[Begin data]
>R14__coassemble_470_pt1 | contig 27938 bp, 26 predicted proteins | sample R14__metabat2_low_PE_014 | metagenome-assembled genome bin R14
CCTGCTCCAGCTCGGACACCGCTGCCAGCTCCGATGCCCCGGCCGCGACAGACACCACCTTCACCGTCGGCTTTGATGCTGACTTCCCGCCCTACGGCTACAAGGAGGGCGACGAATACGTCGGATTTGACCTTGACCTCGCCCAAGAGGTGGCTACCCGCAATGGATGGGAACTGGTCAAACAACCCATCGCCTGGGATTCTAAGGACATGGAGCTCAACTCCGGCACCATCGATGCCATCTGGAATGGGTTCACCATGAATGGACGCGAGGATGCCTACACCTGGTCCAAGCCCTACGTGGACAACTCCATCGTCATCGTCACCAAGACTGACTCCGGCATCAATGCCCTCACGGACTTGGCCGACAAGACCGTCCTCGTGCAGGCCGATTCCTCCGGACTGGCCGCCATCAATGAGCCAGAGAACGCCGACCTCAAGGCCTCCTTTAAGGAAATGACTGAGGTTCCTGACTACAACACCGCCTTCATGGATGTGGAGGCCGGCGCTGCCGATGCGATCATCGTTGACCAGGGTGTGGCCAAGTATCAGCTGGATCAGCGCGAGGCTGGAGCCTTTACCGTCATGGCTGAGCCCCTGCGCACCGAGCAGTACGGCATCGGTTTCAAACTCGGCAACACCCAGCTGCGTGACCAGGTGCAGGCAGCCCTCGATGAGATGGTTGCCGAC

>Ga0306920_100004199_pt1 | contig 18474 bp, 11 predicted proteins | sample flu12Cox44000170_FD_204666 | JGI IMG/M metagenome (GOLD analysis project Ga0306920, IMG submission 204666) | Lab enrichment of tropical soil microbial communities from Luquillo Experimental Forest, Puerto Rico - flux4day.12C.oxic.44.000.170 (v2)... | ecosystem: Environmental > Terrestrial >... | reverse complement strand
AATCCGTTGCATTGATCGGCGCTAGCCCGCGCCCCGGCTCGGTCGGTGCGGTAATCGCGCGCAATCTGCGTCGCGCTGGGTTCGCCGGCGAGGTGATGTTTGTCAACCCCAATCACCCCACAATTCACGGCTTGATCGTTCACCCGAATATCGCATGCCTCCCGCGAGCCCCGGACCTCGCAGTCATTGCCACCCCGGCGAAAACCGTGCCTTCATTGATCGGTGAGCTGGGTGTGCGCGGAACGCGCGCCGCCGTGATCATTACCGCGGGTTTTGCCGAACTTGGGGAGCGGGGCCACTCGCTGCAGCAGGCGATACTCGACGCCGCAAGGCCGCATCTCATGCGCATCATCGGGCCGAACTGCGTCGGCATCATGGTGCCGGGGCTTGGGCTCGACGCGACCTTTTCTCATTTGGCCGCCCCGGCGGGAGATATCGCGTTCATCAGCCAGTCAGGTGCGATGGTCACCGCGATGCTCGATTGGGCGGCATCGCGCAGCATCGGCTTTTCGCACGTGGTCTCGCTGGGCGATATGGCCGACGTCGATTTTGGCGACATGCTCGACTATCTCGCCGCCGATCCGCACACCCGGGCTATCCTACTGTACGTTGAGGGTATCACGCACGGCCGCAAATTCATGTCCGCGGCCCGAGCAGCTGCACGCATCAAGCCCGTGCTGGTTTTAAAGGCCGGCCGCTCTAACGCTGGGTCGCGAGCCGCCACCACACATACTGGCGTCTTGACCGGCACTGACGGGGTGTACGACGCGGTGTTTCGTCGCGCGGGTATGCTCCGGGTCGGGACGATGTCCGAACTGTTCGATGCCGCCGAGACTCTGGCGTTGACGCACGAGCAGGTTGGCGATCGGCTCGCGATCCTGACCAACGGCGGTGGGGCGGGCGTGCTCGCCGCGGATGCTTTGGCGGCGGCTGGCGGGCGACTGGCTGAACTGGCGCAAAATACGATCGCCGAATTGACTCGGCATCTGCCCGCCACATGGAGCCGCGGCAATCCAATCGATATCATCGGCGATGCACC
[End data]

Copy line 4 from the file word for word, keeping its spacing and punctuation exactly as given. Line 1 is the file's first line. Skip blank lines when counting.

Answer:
AATCCGTTGCATTGATCGGCGCTAGCCCGCGCCCCGGCTCGGTCGGTGCGGTAATCGCGCGCAATCTGCGTCGCGCTGGGTTCGCCGGCGAGGTGATGTTTGTCAACCCCAATCACCCCACAATTCACGGCTTGATCGTTCACCCGAATATCGCATGCCTCCCGCGAGCCCCGGACCTCGCAGTCATTGCCACCCCGGCGAAAACCGTGCCTTCATTGATCGGTGAGCTGGGTGTGCGCGGAACGCGCGCCGCCGTGATCATTACCGCGGGTTTTGCCGAACTTGGGGAGCGGGGCCACTCGCTGCAGCAGGCGATACTCGACGCCGCAAGGCCGCATCTCATGCGCATCATCGGGCCGAACTGCGTCGGCATCATGGTGCCGGGGCTTGGGCTCGACGCGACCTTTTCTCATTTGGCCGCCCCGGCGGGAGATATCGCGTTCATCAGCCAGTCAGGTGCGATGGTCACCGCGATGCTCGATTGGGCGGCATCGCGCAGCATCGGCTTTTCGCACGTGGTCTCGCTGGGCGATATGGCCGACGTCGATTTTGGCGACATGCTCGACTATCTCGCCGCCGATCCGCACACCCGGGCTATCCTACTGTACGTTGAGGGTATCACGCACGGCCGCAAATTCATGTCCGCGGCCCGAGCAGCTGCACGCATCAAGCCCGTGCTGGTTTTAAAGGCCGGCCGCTCTAACGCTGGGTCGCGAGCCGCCACCACACATACTGGCGTCTTGACCGGCACTGACGGGGTGTACGACGCGGTGTTTCGTCGCGCGGGTATGCTCCGGGTCGGGACGATGTCCGAACTGTTCGATGCCGCCGAGACTCTGGCGTTGACGCACGAGCAGGTTGGCGATCGGCTCGCGATCCTGACCAACGGCGGTGGGGCGGGCGTGCTCGCCGCGGATGCTTTGGCGGCGGCTGGCGGGCGACTGGCTGAACTGGCGCAAAATACGATCGCCGAATTGACTCGGCATCTGCCCGCCACATGGAGCCGCGGCAATCCAATCGATATCATCGGCGATGCACC